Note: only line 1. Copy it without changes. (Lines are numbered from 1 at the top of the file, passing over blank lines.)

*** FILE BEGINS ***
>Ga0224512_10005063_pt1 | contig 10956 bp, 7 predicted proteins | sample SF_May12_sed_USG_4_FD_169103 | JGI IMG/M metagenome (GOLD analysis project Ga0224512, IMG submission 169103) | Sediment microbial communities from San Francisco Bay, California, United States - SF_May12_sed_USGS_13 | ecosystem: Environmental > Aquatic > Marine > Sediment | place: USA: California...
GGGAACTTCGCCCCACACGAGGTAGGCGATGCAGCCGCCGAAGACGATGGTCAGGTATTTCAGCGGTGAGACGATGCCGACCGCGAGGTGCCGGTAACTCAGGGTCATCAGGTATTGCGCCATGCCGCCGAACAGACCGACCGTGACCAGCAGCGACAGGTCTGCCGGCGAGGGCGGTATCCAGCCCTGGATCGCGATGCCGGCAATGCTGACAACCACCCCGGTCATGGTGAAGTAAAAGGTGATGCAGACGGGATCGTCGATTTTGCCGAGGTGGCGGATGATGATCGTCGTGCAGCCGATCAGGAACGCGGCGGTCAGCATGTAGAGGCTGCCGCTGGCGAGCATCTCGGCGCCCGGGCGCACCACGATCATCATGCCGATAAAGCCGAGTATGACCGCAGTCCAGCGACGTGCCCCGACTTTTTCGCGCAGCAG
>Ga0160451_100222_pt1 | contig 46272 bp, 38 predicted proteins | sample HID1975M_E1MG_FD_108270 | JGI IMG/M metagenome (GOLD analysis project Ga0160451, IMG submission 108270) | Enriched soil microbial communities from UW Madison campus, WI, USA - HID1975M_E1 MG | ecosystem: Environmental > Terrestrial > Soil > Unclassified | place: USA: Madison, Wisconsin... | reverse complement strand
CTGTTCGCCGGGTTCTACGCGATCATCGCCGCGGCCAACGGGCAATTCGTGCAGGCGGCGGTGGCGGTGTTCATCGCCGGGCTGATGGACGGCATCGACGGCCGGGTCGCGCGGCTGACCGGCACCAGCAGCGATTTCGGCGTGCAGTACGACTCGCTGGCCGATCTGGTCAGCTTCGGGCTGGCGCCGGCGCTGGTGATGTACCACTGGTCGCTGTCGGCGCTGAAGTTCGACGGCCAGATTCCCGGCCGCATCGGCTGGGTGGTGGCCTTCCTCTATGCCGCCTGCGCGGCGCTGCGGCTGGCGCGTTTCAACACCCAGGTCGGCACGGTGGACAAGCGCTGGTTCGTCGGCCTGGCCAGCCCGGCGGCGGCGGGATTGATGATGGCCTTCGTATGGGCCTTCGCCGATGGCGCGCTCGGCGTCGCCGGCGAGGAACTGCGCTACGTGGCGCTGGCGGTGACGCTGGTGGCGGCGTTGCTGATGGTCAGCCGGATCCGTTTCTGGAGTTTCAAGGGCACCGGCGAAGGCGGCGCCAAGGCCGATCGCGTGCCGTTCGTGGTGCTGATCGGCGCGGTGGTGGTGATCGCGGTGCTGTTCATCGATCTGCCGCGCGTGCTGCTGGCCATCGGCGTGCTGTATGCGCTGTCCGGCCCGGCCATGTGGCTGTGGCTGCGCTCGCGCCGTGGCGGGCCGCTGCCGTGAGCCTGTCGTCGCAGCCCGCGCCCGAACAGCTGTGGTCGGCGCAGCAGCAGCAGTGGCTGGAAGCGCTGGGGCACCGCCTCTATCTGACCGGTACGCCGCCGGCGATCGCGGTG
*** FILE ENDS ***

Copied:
>Ga0224512_10005063_pt1 | contig 10956 bp, 7 predicted proteins | sample SF_May12_sed_USG_4_FD_169103 | JGI IMG/M metagenome (GOLD analysis project Ga0224512, IMG submission 169103) | Sediment microbial communities from San Francisco Bay, California, United States - SF_May12_sed_USGS_13 | ecosystem: Environmental > Aquatic > Marine > Sediment | place: USA: California...